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St. Joseph's School History

The decision to have a Catholic School in Port Elgin was closely linked to the desire to have a parish priest. Although discussions to have a Catholic School began in 1963 with 24 interested individuals, it was not until a series of meetings were held in June 1969 were held that a decision was made to determine a site for a Catholic School in Port Elgin.

On a summer day in 1969, Robert Dixon, Superintendent of the Bruce-Grey Roman Catholic Separate School Board spoke to the congregation about the formation of a new school, explaining the legalities and encouraging them to change their assessments over to Separate School education. Mr. Dixon had asked permission from Bishop Ryan to speak to the congregation. It was the first time permission had been granted for a layman to speak to the congregation. Robert Dixon and Jim Dales went door to door to solicit support. Just before Labour Day weekend, some newly-arrived French families willingly enrolled their children (some thirty-five) in the new Port Elgin Separate School.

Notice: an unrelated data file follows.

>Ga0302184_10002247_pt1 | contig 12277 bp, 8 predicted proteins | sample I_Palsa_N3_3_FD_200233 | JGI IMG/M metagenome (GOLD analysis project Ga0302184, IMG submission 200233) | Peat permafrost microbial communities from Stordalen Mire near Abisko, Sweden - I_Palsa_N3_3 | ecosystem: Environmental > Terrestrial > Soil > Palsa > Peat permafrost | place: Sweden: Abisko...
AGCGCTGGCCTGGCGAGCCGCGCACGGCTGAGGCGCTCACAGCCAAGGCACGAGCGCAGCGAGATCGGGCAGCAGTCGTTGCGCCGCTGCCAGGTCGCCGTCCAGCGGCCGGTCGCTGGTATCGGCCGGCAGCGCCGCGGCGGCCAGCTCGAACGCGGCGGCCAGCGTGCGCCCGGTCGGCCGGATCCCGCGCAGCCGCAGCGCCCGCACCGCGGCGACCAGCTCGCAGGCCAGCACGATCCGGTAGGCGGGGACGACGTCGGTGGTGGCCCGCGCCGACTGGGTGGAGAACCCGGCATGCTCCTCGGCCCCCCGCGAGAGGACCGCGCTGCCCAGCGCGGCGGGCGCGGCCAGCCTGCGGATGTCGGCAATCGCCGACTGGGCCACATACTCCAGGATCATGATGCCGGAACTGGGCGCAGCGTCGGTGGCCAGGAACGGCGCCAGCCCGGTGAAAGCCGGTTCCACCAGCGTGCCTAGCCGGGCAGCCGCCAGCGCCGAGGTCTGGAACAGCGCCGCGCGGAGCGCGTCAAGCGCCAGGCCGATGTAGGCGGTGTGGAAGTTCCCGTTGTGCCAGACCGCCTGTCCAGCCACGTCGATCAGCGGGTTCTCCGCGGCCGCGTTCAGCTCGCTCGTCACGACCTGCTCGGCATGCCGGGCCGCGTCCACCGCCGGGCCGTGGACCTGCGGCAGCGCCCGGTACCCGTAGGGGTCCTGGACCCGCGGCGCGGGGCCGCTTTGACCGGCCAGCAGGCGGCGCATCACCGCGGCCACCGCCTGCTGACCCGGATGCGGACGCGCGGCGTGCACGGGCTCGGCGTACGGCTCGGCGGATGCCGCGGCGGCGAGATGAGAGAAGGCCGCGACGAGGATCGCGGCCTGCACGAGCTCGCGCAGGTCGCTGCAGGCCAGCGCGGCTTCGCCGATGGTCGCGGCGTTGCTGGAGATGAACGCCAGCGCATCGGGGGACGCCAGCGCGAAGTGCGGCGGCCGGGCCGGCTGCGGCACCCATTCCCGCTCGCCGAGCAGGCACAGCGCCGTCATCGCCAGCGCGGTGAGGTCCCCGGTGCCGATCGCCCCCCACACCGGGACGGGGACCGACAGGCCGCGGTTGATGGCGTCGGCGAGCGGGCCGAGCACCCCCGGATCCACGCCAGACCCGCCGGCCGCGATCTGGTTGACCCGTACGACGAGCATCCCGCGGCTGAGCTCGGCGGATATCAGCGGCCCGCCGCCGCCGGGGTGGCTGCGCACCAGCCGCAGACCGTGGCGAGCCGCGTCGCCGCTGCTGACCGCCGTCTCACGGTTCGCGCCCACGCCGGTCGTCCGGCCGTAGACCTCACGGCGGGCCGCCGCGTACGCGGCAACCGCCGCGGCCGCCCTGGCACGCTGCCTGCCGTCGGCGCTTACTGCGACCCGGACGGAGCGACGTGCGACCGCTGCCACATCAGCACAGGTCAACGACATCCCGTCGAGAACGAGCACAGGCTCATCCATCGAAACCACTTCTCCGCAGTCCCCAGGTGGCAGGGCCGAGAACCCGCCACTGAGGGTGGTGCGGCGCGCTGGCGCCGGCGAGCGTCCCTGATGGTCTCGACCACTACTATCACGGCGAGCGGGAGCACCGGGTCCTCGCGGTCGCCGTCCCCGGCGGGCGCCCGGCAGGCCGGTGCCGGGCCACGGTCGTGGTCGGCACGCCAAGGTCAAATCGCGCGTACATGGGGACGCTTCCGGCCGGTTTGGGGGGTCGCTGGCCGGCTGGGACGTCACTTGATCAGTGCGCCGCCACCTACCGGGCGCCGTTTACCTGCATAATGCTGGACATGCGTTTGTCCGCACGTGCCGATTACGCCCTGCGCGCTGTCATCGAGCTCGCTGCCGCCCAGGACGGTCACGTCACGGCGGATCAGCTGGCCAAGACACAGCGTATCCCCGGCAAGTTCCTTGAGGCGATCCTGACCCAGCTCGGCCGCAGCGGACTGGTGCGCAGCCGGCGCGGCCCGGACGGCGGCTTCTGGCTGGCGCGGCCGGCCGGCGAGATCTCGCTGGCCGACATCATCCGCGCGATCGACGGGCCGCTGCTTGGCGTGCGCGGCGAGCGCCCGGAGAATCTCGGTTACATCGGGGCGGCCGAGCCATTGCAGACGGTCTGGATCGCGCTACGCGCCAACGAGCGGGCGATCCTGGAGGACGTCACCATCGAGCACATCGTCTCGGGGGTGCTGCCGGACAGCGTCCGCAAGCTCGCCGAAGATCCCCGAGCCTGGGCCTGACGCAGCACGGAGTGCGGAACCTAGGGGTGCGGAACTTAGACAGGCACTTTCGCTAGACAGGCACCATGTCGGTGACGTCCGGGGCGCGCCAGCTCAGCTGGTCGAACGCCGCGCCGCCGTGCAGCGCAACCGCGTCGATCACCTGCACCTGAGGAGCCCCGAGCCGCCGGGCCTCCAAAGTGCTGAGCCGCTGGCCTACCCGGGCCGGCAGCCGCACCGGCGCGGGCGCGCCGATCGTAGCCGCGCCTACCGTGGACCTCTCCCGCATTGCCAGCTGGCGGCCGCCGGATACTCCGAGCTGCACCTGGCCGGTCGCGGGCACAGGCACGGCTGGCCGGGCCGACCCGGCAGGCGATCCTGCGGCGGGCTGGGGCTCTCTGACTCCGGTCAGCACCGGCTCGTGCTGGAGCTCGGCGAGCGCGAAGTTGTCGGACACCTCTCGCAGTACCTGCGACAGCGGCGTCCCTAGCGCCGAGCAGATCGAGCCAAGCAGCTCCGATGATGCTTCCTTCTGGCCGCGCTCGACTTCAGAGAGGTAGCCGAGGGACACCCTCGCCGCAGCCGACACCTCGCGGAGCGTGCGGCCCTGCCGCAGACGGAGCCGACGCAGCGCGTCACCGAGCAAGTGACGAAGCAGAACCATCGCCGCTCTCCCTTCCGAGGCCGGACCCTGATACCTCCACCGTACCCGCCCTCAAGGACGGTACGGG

The School opened in September 1969 with sixty-nine students after the Separate School Board purchased the old Port Elgin Public School from the Public School Board. Norman Bethune was the first principal.

The name St. Joseph’s Separate School became official at a Board meeting held on December 16, 1969. Two other names, “St. Jean de Brebeuf Separate School” and “Port Elgin Catholic School” were turned down.

With the growth of Ontario Hydro in the 70s St. Joseph’s School grew to over 600 students lodged in many portables and a portapak. The school began a French First Language program in 1983. Eventually this became a French Immersion program and the school continues to run a dual track program in French and English.    

            Information taken from St. Joseph’s 25th Anniversary Special Edition 1994-1995